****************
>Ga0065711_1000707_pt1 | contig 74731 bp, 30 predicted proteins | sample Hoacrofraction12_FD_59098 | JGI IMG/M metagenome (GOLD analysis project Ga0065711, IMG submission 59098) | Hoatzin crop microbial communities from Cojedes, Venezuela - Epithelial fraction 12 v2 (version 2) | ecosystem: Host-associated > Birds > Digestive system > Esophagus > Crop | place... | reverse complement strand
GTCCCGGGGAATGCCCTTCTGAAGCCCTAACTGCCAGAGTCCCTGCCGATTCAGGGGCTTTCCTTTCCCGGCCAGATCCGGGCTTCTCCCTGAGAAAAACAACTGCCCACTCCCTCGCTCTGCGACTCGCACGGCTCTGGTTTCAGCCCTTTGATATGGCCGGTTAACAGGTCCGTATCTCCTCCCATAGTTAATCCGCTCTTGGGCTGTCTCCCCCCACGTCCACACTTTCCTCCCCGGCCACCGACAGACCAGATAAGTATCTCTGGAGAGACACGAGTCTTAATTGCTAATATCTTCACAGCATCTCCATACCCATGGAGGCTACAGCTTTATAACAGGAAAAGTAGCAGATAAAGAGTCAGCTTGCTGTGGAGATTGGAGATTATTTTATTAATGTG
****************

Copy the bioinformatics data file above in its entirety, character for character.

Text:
>Ga0065711_1000707_pt1 | contig 74731 bp, 30 predicted proteins | sample Hoacrofraction12_FD_59098 | JGI IMG/M metagenome (GOLD analysis project Ga0065711, IMG submission 59098) | Hoatzin crop microbial communities from Cojedes, Venezuela - Epithelial fraction 12 v2 (version 2) | ecosystem: Host-associated > Birds > Digestive system > Esophagus > Crop | place... | reverse complement strand
GTCCCGGGGAATGCCCTTCTGAAGCCCTAACTGCCAGAGTCCCTGCCGATTCAGGGGCTTTCCTTTCCCGGCCAGATCCGGGCTTCTCCCTGAGAAAAACAACTGCCCACTCCCTCGCTCTGCGACTCGCACGGCTCTGGTTTCAGCCCTTTGATATGGCCGGTTAACAGGTCCGTATCTCCTCCCATAGTTAATCCGCTCTTGGGCTGTCTCCCCCCACGTCCACACTTTCCTCCCCGGCCACCGACAGACCAGATAAGTATCTCTGGAGAGACACGAGTCTTAATTGCTAATATCTTCACAGCATCTCCATACCCATGGAGGCTACAGCTTTATAACAGGAAAAGTAGCAGATAAAGAGTCAGCTTGCTGTGGAGATTGGAGATTATTTTATTAATGTG